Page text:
Bréhat Island

Bréhat, the paradise island

Black Beautés Magazine has discovered for you the archipelago of Bréhat located in the region of Brittany (France). Bréhat has a rich history to share with you with its magnificent landscapes which are open to everyone and hide many secrets that we will share with you in this article.

In addition to this, you need to know more about it.

To discover this beautiful island, we opted for a 45-minute commented boat trip and then disembark on the island for a free visit. The island is accessible only by sea.

A world without a car

In addition to this, you will need to know more about it.

After 45 minutes of crossing with comments on the island of Bréhat, we disembarked at Port Clos on the south island. It is on this part of Bréhat that you will see the most houses and the most paths. No vehicle circulates except tractors, vehicle of doctor and firefighters. For me it was just magic! A place that has banned cars and leaves room for nature to express itself, it's just beautiful!

In addition to this, you need to know more about it.

From the Pointe de l'Arcouest, a shuttle service exists. Île de Bréhat is made up of two main islands (the north island and the south island) linked by a bridge.

In addition to this, you will need to know more about it.

In addition to this, you will need to know more about it.

Before continuing our walk, we took a lunch break at the restaurant
"Crec'h Kerio" a restaurant located a few hundred meters from the Port Clos.

Here is an excellent restaurant of traditional cuisine located in an old rustic stone house. The food we were served was excellent. For my part, I chose the roast pork in cider with the potatoes of the island and an excellent cottage cheese for dessert. The welcome is friendly. I recommend this restaurant. We feasted, satiated and were in a good mood to set off again for a walk on the many paths of the island.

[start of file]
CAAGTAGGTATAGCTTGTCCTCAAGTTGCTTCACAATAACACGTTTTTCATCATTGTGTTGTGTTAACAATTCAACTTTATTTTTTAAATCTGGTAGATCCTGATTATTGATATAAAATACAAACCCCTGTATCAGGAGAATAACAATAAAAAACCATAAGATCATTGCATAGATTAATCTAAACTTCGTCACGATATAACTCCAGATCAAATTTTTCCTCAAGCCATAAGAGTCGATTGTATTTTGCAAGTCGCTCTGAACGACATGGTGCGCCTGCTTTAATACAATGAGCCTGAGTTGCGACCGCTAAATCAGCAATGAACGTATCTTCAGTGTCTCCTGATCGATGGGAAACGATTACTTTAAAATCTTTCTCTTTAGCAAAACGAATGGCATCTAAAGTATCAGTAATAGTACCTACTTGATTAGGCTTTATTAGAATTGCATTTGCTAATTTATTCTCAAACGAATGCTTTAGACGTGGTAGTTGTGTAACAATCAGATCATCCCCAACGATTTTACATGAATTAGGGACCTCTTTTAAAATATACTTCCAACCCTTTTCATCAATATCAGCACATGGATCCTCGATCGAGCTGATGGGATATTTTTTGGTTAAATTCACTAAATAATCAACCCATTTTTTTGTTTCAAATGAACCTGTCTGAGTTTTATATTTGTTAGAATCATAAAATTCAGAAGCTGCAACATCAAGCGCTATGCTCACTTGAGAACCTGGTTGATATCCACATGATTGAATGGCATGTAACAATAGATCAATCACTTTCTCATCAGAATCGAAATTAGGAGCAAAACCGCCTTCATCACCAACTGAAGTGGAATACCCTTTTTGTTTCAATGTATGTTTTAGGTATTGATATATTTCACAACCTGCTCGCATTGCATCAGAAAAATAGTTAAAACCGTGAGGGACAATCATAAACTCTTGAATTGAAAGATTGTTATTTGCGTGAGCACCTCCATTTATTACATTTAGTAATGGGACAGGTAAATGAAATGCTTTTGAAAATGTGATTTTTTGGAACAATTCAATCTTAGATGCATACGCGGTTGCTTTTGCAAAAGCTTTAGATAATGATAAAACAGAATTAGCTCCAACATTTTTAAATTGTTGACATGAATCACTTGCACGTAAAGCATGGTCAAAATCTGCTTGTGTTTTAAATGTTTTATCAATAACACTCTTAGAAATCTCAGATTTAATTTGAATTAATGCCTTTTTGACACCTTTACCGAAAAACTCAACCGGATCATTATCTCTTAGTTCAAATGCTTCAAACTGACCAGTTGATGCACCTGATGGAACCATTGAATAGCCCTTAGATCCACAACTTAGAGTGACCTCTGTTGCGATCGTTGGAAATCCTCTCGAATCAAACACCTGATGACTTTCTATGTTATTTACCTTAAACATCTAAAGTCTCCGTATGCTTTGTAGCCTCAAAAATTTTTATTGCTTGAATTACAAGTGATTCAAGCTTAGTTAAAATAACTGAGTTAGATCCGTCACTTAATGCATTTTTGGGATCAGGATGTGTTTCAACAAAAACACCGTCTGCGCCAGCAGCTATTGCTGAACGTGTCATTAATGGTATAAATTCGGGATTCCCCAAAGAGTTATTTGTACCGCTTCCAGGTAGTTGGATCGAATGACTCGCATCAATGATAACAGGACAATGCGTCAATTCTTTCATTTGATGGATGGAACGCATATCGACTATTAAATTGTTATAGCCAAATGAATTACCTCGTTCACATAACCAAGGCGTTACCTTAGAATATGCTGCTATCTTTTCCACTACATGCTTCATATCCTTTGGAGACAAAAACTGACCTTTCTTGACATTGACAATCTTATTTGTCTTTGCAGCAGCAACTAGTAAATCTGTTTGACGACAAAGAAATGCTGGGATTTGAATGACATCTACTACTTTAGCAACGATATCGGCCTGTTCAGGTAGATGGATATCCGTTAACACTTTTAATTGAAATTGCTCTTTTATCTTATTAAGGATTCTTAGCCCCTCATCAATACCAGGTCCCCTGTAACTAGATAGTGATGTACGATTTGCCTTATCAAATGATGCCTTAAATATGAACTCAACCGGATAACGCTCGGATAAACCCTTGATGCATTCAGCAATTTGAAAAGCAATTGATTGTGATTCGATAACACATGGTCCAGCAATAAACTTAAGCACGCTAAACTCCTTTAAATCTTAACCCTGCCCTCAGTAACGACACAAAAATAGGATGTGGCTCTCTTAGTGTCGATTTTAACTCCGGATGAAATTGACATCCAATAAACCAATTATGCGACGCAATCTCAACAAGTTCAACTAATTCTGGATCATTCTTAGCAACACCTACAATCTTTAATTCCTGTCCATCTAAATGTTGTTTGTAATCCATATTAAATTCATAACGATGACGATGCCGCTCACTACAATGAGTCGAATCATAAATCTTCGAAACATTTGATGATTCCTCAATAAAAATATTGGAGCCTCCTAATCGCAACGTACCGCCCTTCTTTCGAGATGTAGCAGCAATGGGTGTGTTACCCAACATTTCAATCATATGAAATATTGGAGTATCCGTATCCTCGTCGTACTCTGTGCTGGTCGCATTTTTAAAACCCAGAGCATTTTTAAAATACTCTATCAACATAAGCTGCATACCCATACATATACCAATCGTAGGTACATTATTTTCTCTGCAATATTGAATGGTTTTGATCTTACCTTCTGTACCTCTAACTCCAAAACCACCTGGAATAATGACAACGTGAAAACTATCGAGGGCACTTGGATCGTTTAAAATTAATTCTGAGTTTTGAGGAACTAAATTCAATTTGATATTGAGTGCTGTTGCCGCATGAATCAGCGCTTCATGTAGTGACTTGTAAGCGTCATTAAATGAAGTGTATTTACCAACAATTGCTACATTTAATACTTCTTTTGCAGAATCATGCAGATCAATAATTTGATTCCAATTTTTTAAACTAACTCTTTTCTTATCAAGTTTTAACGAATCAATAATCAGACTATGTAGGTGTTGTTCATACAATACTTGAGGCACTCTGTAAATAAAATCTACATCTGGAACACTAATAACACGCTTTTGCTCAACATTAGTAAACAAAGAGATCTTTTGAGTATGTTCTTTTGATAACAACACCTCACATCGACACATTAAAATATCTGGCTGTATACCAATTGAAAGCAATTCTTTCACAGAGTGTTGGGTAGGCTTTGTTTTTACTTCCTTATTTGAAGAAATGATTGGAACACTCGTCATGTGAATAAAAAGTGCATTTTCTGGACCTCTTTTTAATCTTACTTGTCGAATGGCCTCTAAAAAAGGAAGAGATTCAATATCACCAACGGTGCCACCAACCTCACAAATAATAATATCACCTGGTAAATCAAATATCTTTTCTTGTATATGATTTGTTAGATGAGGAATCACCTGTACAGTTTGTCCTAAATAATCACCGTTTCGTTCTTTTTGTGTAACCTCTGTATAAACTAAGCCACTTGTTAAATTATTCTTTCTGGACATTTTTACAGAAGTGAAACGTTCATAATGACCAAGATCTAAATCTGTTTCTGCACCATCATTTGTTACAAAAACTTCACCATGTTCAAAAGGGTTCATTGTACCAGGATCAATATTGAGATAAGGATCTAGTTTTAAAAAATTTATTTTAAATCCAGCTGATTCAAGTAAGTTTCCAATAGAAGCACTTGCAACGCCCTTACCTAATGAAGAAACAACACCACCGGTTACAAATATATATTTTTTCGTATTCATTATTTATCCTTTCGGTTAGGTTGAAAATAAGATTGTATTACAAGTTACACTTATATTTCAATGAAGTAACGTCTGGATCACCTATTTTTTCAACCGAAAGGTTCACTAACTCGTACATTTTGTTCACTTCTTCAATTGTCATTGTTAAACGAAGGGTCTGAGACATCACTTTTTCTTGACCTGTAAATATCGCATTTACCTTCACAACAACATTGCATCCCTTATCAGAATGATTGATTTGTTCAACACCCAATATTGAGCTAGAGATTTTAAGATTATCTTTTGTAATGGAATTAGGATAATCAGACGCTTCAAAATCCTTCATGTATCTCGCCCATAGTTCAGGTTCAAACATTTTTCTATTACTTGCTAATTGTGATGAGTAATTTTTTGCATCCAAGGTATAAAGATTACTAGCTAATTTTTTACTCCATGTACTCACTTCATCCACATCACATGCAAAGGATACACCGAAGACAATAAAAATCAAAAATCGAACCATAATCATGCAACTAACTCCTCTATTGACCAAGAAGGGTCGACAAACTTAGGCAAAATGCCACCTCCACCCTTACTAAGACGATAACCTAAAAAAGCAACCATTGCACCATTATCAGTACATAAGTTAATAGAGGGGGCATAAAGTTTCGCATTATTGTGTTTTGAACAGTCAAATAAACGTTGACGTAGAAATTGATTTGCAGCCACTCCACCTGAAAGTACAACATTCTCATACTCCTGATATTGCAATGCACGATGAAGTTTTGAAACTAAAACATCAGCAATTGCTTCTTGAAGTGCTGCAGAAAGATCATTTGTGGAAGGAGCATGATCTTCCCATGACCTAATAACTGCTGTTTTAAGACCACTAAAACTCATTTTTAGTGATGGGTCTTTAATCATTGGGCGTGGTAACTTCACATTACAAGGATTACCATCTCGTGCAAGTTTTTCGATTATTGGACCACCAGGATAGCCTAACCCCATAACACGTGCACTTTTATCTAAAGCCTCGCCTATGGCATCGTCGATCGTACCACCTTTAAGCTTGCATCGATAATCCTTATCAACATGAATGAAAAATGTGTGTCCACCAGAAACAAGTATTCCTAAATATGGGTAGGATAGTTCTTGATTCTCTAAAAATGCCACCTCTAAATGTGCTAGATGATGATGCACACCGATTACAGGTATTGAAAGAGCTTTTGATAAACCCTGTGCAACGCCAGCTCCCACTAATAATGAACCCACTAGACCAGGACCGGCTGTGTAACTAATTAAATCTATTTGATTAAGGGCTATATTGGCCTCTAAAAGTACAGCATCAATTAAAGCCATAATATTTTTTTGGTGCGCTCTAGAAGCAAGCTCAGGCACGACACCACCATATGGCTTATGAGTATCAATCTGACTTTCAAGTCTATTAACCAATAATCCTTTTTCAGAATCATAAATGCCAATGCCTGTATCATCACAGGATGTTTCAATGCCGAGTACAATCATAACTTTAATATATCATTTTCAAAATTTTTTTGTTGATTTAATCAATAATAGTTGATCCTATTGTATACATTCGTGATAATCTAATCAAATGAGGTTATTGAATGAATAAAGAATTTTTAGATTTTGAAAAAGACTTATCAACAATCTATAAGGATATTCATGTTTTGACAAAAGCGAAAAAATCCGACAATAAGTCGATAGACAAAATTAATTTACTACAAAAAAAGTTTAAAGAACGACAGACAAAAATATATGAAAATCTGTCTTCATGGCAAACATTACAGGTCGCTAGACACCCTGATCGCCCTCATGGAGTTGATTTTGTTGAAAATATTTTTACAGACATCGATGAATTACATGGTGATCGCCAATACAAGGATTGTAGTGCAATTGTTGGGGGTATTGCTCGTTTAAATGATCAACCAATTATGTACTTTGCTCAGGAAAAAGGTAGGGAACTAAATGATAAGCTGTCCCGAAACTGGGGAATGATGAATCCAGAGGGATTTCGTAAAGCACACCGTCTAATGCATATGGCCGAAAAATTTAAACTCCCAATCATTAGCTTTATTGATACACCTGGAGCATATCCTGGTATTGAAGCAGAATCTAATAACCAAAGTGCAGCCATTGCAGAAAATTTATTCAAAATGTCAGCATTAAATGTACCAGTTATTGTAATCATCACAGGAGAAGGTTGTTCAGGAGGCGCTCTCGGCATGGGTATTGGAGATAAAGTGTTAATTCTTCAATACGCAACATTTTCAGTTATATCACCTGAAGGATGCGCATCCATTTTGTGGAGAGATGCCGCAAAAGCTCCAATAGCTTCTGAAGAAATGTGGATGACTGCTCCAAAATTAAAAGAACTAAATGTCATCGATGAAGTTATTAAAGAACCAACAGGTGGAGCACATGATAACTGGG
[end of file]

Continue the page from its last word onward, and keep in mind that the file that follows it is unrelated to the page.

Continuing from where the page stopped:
In addition to this, you need to know more about it.

We continued the discovery of Bréhat on the south island which is very flowery (hence the nickname of Bréhat: the island of flowers)

I was amazed by the beauty of this "flower island" which undoubtedly remains one of the most beautiful islands in France. It has an authentic and unique charm with many varieties of flowers that color the island: exotic plants such as agave or echium; flowers like hydrangea, mimosa, mulberry, eucalyptus, aloe or camelia ...

In addition to this, you need to know more about it.

But the flower that most symbolizes Bréhat is the agapanthus, which blooms from April to September and brightens the paths with its soft shade of blue-mauve.

It is also on this part of the south island "flower island" that we find the inhabitants of Bréhat but also what to rent a bike to walk, restaurants, creperies, shops ...

In addition to this, you need to know more about it.

The houses of Bréhat are magnificent and practically all sublimated by the flowers of Bréhat.
They have a name on their gate, above the door or the wall that surrounds the house. And very often this name is in Breton.

In addition to this, you need to know more about it.

Farther away, we found the St Michel chapel built on a hill that offers a very clear view on the island south; then an old "tidal mill" (the Birlot), which used the energy of the tides to operate its millstone; as well as a former fort and prison, now housing world famous art glassworks, which you can visit.

We then headed little by little to the north of Bréhat where we discovered a wild island with moors and rocks. There is a fairly significant contrast between the 2 islands (the north island and the south island) the south nicknamed Bréhat: the flower island) with its palm trees, mimosas and others. The north island is wilder covered with moor. To access the North Island, you must cross the South Island.

In addition to this, you need to know more about it.

Welcome to the party 'savage' Brehat! Here there are fewer roads, large expanses. It is on the North Island that we discover the Lighthouse of Rosedo and the Semaphore, or at the end of the island the Lighthouse of the Peacock. The North Island is borrowed by the Vauban Bridge (a bridge that connects the two islands). We discovered the port of La Corderie but also took advantage of the discreet paths on the north-west side, the moors with a few cows which replace the many flowers on the south island.

Report by: Daffirma Ibamu
Photos: François Ravé